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Birthplace of Empire


According to legend the sun god had his two children, a boy and a girl, spring from the waters of Lake Titicaca to create Cusco and from that the entire Inca Empire. If so the children would probably have been happy to leave the lake since at an elevation of 12,500 feet and a depth of over 900 feet, the water is a tad chilly.

 Legend also has it that at the end of the Inca Empire the vast gold treasures including a gold chain weighing over 4,000 pounds were tossed into the lake to deny them to the Spanish. The legend had enough credence that Jacques Cousteau explored the lake in miniature submarines looking for the treasure. While he did not find the gold he did discover the Titicaca Water Frog which has a length of 21 inches and apparently never needs to surface.

Today the lake shares its shoreline with both Peru and Bolivia with Puno being the largest Peruvian city. From Puno you can cruise on a lake large enough to have waves and a naval presence. On the lake are 30 islands created by nature and over 40 floating islands created by man.

 Some islands like Suasi are occupied by a luxury Ecolodge which we use in our programs but others are inhabited by subsistence farmers with no vehicles or electricity. The most famous group of Islands is the Uros, named for the people who live on them. Both the islands and the houses that sit on them are made from the totara reed and, since the reeds rot in the water the islands constantly need to be added to by placing more reeds on top. The Uros are fishermen and hunters of birds and their reed boats are emblematic of the lake. They were, in fact, used by Thor Heyerdahl as the basis for his raft Kon-Tiki.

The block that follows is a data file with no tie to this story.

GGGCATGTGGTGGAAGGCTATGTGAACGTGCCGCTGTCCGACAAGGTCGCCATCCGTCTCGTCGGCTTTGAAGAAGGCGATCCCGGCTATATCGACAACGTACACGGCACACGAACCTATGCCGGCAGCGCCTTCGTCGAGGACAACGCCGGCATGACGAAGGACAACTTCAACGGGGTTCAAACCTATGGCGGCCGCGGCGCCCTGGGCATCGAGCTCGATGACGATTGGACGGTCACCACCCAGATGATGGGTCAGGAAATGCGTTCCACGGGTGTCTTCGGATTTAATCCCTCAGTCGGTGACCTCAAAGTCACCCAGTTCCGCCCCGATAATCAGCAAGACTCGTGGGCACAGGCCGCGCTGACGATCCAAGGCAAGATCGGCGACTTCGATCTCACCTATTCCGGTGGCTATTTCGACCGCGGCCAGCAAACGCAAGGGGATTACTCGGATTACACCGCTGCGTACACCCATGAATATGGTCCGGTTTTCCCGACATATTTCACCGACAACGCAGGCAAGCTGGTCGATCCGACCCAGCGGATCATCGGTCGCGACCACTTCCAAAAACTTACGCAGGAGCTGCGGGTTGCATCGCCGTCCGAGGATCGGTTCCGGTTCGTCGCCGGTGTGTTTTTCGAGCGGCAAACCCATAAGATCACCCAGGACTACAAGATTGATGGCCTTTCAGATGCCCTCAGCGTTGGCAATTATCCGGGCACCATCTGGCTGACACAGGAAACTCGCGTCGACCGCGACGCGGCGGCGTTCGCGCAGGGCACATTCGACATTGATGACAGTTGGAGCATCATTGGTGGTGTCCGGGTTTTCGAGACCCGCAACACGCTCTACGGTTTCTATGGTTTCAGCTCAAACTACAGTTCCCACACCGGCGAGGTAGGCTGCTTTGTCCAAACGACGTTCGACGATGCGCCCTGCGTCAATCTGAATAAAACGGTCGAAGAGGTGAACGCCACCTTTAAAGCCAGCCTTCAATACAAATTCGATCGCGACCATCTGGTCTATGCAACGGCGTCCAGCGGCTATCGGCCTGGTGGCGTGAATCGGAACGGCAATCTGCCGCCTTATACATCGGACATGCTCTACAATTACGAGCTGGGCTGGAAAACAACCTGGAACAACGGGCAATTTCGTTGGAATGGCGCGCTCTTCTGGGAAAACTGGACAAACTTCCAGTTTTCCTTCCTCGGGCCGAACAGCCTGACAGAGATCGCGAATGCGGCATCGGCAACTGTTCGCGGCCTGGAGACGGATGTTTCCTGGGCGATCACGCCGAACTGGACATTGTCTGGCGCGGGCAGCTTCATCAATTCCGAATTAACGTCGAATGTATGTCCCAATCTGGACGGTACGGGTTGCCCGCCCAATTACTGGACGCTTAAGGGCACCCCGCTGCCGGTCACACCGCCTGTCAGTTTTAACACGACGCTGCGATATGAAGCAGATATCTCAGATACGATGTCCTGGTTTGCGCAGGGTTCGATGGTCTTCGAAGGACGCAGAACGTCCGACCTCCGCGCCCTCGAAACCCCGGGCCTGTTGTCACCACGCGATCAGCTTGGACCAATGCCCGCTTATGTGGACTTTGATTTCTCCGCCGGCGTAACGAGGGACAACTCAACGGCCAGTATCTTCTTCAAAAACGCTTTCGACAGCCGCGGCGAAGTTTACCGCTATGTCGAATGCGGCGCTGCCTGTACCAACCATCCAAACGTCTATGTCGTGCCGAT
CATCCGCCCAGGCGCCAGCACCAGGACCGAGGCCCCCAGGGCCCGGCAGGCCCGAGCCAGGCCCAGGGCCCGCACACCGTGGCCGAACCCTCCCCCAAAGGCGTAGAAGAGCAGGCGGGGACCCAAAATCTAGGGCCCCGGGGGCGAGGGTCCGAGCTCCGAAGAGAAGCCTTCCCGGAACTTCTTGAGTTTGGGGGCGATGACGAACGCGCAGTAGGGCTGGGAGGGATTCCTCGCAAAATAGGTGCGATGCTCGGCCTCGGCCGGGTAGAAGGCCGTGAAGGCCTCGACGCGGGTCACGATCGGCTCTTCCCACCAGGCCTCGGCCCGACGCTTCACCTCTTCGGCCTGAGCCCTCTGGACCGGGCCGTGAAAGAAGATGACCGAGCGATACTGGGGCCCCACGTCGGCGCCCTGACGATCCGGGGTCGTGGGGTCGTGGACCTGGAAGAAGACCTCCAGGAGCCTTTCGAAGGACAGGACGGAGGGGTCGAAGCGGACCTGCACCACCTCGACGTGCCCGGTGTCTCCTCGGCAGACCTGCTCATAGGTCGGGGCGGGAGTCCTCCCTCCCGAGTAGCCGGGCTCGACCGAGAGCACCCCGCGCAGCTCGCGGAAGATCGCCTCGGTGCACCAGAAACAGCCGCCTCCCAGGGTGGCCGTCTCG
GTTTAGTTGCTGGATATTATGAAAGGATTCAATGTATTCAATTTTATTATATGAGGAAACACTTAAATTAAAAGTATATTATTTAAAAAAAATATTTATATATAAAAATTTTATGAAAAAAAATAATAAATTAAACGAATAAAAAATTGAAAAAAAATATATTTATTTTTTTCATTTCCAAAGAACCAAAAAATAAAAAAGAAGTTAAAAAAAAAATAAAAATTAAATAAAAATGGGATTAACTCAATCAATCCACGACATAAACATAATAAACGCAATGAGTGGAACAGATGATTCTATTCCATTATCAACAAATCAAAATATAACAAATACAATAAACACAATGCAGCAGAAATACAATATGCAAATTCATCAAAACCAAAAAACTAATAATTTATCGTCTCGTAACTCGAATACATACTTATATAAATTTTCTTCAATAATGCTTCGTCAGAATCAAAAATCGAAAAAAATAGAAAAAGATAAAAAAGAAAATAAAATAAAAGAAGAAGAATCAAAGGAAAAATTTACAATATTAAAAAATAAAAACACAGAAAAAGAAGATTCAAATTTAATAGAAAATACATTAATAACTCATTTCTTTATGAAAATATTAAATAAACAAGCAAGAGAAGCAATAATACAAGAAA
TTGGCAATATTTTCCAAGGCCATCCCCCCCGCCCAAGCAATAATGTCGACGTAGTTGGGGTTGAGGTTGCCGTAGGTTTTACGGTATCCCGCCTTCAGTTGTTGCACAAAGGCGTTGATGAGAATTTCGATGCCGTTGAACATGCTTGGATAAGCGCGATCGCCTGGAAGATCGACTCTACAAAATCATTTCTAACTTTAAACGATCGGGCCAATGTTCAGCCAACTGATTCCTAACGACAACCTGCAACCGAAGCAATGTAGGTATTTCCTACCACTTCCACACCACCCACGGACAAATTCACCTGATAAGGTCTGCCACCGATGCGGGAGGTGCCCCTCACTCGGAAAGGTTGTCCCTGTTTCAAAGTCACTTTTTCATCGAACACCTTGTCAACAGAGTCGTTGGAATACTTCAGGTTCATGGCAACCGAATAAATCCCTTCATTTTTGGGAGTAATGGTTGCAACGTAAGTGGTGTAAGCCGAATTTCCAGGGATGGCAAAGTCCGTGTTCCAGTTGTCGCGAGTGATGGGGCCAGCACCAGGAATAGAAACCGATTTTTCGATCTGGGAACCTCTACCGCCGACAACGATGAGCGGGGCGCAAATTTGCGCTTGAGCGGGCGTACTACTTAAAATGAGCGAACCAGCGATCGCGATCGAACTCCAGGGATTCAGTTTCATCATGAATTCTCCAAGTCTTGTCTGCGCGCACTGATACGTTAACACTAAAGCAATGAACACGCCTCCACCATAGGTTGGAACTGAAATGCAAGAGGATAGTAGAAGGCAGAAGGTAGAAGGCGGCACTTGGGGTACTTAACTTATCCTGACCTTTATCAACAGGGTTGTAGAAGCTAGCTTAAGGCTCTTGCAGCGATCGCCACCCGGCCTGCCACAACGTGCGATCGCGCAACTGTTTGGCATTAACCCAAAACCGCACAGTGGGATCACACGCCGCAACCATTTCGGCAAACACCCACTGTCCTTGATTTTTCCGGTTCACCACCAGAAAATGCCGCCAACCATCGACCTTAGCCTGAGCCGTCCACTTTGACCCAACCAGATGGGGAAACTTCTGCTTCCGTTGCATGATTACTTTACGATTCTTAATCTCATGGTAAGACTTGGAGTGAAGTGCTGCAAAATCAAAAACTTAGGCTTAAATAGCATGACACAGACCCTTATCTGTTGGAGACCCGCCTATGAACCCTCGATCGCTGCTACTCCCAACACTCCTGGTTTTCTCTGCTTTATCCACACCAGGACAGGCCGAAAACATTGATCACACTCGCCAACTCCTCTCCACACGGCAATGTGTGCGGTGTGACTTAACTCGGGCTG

For those on a budget or backpackers at heart there are two islands that do offer warm but basic hospitality. One is the island of Amantani which has about 800 Quechua speaking inhabitants. There are no cars and no electricity you can however stay overnight and enjoy a home cooked meal the ingredients of which you bring with you. The rooms are plain but clean and comfortable and there is dancing in traditional costumes for entertainment.

The other island is Taquile which was for many years a prison originally started by the Spanish to imprison revolutionaries during the war for independence. In 1970 the property was turned over to the Taquile people of whom there are a little over 2,000. They are known for their handicrafts and are so recognized by UNESCO. Interestingly while the women make yarn and handle the weaving, knitting is the sole prerogative of the men. The island lives by the Inca code which is basically, don’t, steal, don’t lie and don’t be lazy. The folks on Taquile walk the walk and have created a unique tourism model including home stays transportation and even restaurants. Something must work because they get over 40,000 visitors a year.

When people think of Peru they think of Machu Picchu but Lake Titicaca is worth the trip both for its scenic beauty and unique inhabitants. If your heart says backpacker but your head says luxury you can stop at Taquile, visit with the people and then continue on to Suasi for a world class meal and excellent wine. You can have it all.